The Santa Ynez Band of Chumash Mission Indians is a federally recognized tribe of Chumash, an indigenous people of California, in Santa Barbara. The name by which they refer to themselves is ‘Samala.’
The Chumash are a Native American people who historically inhabited the central and southern coastal regions of California, in portions of what is now San Luis Obispo, Santa Barbara, Ventura and Los Angeles counties, extending from Morro Bay in the north to Malibu in the south. They also occupied three of the Channel Islands: Santa Cruz, Santa Rosa and San Miguel; the smaller island of Anacapa was likely inhabited on a seasonal basis due to the lack of a consistent water source. Modern place names with Chumash origins include Malibu, Lompoc, Ojai, Pismo Beach, Point Mugu, Port Hueneme, Piru, Lake Castaic, Saticoy, and Simi Valley.
Archaeological research demonstrates that the Chumash have deep roots in the Santa Barbara Channel area and lived along the southern California Coast for millennia.
Total population: 154 enrolled members
The Santa Ynez Band is headquartered in Santa Ynez, California. They are governed by a democratically elected, five-member tribal council. Their current tribal administration is as follows:
- Chairperson: Vincent Armenta
- Vice Chairperson: Richard Gomez
- Secretary/Treasurer: Kenneth Kahn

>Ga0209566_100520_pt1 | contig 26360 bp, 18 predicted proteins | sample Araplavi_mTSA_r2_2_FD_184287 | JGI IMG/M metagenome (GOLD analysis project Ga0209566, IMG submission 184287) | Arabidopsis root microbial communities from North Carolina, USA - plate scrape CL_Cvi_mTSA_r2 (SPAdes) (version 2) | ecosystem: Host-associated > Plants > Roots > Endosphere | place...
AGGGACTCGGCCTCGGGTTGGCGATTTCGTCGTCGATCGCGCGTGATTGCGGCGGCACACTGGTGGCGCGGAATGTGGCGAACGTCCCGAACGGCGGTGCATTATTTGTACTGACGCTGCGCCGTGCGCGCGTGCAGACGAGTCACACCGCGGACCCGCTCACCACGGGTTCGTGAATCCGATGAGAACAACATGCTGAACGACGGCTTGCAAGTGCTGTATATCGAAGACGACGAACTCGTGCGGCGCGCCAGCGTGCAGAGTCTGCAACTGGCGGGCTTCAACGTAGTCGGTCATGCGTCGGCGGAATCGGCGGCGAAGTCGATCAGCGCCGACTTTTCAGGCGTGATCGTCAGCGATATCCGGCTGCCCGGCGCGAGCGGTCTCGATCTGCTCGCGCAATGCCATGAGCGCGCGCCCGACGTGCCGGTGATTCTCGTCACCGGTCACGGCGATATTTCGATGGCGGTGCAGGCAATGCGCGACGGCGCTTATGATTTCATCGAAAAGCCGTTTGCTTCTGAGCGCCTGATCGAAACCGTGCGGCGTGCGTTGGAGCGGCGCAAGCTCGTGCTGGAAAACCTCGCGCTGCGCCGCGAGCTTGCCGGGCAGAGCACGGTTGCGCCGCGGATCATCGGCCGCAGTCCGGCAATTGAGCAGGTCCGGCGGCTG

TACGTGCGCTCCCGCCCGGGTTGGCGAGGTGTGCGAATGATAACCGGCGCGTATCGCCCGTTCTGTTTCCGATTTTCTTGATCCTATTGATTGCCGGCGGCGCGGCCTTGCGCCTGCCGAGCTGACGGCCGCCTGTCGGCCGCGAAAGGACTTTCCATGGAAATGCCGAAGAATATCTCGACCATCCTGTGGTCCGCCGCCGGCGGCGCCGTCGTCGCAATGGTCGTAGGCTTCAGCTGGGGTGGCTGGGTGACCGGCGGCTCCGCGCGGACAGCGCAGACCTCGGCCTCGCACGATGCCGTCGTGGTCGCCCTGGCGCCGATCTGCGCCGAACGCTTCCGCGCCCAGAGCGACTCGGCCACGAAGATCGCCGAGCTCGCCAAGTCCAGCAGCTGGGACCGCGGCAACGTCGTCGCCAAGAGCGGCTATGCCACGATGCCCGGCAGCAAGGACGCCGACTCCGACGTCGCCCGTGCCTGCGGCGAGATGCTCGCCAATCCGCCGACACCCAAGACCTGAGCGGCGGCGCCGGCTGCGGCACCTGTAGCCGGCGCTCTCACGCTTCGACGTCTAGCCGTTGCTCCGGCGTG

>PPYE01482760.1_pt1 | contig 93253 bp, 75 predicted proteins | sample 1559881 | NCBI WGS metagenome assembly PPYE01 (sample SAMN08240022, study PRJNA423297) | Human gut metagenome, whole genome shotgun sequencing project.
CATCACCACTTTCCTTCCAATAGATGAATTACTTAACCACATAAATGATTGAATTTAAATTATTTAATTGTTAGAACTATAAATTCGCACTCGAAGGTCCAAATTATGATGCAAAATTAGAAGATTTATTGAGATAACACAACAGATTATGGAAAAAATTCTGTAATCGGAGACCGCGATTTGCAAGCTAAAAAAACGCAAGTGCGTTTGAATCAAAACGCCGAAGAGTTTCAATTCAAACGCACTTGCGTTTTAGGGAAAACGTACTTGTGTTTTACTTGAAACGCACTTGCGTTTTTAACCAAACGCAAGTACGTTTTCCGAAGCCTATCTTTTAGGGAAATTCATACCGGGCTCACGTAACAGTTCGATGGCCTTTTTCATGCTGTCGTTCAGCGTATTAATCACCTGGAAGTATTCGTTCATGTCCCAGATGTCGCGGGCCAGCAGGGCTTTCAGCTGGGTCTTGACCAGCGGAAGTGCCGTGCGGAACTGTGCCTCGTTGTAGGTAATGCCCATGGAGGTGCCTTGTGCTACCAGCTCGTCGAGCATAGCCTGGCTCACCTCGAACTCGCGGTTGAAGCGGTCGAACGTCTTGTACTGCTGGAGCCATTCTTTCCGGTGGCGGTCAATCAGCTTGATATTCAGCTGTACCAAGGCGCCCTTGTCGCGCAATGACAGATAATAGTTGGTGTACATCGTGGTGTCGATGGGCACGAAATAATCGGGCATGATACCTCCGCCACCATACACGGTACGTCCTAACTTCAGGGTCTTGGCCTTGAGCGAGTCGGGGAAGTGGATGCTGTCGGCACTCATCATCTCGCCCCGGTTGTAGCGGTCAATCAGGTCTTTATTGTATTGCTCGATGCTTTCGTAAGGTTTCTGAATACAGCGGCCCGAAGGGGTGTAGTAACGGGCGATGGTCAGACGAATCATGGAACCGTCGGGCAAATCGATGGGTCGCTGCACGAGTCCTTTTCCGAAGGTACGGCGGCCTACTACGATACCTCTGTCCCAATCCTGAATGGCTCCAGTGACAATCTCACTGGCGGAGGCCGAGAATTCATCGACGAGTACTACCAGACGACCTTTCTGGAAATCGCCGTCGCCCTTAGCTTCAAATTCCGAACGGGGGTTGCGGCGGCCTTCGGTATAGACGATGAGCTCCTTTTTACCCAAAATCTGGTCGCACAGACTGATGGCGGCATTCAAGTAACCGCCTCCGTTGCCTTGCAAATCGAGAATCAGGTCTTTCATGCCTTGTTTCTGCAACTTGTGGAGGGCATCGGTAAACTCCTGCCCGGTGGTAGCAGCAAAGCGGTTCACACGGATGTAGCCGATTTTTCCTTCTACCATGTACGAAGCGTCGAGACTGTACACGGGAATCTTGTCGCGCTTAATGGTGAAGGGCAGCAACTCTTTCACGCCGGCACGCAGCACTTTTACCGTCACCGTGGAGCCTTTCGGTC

- Business Committee Member: David Dominguez
- Business Committee Member: Gary Pace
The Santa Ynez Indian Reservation (34°36′10″N 120°05′29″W) is the only Chumash reservation. It was 127-acres large and was established in 27 December 1901. Beginning in 1979, the tribe established a housing program and began improving the infrastructure on the reservation.
Samala Chumash Language
The last native speaker of the Samala Chumash language, also called Ineseño, died in 1965. As of 2010, there has been a renaissance of Chumash pride and identity, including efforts to revive Samala and other Chumash languages.
In the early 1900s linguist/ethnographer John P. Harrington worked with Maria Solares, one of the last fluent speakers of Samala. He created manuscripts containing information on Chumash language, culture, and traditions. Dr. Richard Applegate, who received a Ph.D. in linguistics from U.C. Berkeley, used these manuscripts to write an extensive grammar of Samala and compile a dictionary of the language, which was released in 2008. Dr. Applegate and Nakia Zavalla, the Cultural Director for the Santa Ynez Band of Chumash and a direct descendant of Maria Solares, have begun an effort to revitalize the language. Applegate began teaching Samala in 2003, and Zavalla has spearheaded an immersion-based language apprentice program. As of 2008, Applegate had five language apprentices; however, none had yet reached full fluency.
The Santa Ynez Band owns and operate the Chumash Casino and Resort, as well as the Chumash Cafe, The Willows restaurant, and the Creekside Buffet, all in Santa Ynez, California